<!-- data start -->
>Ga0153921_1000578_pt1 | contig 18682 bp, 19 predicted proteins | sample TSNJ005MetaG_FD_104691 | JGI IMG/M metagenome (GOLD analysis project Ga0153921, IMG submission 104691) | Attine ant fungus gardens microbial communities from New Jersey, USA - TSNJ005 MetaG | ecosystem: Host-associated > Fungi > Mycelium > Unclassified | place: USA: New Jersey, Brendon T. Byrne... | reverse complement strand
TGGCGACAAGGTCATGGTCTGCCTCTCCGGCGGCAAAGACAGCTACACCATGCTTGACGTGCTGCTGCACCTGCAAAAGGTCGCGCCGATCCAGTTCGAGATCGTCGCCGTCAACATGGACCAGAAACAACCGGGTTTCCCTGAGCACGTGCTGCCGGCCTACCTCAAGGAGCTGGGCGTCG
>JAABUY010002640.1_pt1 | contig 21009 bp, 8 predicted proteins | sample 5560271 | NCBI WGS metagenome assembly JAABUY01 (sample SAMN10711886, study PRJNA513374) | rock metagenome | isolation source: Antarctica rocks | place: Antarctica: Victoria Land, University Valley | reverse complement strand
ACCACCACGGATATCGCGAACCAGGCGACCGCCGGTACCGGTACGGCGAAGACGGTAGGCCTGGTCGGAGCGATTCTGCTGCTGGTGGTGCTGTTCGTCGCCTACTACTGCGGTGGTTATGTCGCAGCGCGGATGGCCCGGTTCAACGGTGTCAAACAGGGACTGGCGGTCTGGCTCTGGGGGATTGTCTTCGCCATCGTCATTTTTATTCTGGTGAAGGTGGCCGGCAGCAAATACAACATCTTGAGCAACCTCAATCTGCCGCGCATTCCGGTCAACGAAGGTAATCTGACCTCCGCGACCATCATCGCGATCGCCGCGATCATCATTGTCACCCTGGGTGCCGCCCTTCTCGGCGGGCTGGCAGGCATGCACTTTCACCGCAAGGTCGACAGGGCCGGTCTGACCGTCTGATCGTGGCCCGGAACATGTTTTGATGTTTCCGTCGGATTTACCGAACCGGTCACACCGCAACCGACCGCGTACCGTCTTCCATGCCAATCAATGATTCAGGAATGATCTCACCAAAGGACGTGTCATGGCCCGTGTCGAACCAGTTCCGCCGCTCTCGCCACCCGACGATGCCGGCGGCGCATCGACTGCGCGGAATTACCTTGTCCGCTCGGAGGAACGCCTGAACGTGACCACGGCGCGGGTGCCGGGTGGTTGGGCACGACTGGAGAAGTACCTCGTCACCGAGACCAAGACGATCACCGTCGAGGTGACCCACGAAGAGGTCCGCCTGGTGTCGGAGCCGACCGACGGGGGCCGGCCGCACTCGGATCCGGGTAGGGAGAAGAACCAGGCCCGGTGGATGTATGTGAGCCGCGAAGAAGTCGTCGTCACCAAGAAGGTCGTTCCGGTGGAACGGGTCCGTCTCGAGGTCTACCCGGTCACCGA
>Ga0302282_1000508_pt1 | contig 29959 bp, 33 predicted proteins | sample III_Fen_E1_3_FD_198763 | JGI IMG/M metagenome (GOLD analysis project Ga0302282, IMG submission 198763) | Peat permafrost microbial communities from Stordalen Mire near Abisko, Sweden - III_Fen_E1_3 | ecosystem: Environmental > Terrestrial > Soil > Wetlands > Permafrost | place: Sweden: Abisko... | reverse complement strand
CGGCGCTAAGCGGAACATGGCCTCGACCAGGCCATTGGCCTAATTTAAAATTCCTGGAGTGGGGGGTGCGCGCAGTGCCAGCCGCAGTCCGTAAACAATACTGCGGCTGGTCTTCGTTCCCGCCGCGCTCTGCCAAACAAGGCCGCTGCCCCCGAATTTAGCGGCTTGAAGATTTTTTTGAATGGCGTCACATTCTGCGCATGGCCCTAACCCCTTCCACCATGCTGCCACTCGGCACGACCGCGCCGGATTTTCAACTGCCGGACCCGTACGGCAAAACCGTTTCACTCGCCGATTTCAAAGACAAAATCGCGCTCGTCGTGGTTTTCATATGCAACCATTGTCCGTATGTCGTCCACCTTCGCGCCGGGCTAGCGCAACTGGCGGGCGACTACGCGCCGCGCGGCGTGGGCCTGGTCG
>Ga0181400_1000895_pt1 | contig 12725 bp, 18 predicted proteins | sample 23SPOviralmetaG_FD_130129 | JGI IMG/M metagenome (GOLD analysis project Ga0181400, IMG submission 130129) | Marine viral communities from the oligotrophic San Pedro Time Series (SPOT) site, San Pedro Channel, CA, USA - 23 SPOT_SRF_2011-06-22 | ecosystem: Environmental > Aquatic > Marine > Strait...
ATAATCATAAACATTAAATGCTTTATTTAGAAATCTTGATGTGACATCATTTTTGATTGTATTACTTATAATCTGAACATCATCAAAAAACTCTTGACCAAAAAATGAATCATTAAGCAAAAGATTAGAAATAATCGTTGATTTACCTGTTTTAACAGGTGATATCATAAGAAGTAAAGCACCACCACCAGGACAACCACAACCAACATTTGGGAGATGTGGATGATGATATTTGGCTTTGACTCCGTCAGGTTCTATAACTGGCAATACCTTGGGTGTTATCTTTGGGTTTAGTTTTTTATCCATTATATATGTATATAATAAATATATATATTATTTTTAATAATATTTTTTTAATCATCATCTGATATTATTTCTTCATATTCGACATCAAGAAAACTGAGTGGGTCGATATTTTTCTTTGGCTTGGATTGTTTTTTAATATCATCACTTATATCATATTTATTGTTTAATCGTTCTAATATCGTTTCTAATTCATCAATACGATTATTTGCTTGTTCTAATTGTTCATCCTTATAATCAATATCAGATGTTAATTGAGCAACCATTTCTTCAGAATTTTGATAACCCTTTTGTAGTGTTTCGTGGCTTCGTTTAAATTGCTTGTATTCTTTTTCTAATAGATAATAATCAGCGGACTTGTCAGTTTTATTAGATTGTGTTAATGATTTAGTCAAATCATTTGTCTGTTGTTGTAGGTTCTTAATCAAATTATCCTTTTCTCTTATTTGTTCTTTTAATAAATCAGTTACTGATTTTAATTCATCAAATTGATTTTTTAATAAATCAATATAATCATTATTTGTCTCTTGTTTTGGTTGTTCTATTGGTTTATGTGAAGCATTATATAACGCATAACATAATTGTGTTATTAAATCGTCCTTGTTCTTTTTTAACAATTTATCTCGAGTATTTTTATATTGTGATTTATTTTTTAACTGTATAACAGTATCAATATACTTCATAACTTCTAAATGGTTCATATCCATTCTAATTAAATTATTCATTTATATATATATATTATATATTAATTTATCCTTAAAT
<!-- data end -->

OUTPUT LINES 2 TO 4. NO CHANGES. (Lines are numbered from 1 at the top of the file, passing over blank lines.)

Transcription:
TGGCGACAAGGTCATGGTCTGCCTCTCCGGCGGCAAAGACAGCTACACCATGCTTGACGTGCTGCTGCACCTGCAAAAGGTCGCGCCGATCCAGTTCGAGATCGTCGCCGTCAACATGGACCAGAAACAACCGGGTTTCCCTGAGCACGTGCTGCCGGCCTACCTCAAGGAGCTGGGCGTCG
>JAABUY010002640.1_pt1 | contig 21009 bp, 8 predicted proteins | sample 5560271 | NCBI WGS metagenome assembly JAABUY01 (sample SAMN10711886, study PRJNA513374) | rock metagenome | isolation source: Antarctica rocks | place: Antarctica: Victoria Land, University Valley | reverse complement strand
ACCACCACGGATATCGCGAACCAGGCGACCGCCGGTACCGGTACGGCGAAGACGGTAGGCCTGGTCGGAGCGATTCTGCTGCTGGTGGTGCTGTTCGTCGCCTACTACTGCGGTGGTTATGTCGCAGCGCGGATGGCCCGGTTCAACGGTGTCAAACAGGGACTGGCGGTCTGGCTCTGGGGGATTGTCTTCGCCATCGTCATTTTTATTCTGGTGAAGGTGGCCGGCAGCAAATACAACATCTTGAGCAACCTCAATCTGCCGCGCATTCCGGTCAACGAAGGTAATCTGACCTCCGCGACCATCATCGCGATCGCCGCGATCATCATTGTCACCCTGGGTGCCGCCCTTCTCGGCGGGCTGGCAGGCATGCACTTTCACCGCAAGGTCGACAGGGCCGGTCTGACCGTCTGATCGTGGCCCGGAACATGTTTTGATGTTTCCGTCGGATTTACCGAACCGGTCACACCGCAACCGACCGCGTACCGTCTTCCATGCCAATCAATGATTCAGGAATGATCTCACCAAAGGACGTGTCATGGCCCGTGTCGAACCAGTTCCGCCGCTCTCGCCACCCGACGATGCCGGCGGCGCATCGACTGCGCGGAATTACCTTGTCCGCTCGGAGGAACGCCTGAACGTGACCACGGCGCGGGTGCCGGGTGGTTGGGCACGACTGGAGAAGTACCTCGTCACCGAGACCAAGACGATCACCGTCGAGGTGACCCACGAAGAGGTCCGCCTGGTGTCGGAGCCGACCGACGGGGGCCGGCCGCACTCGGATCCGGGTAGGGAGAAGAACCAGGCCCGGTGGATGTATGTGAGCCGCGAAGAAGTCGTCGTCACCAAGAAGGTCGTTCCGGTGGAACGGGTCCGTCTCGAGGTCTACCCGGTCACCGA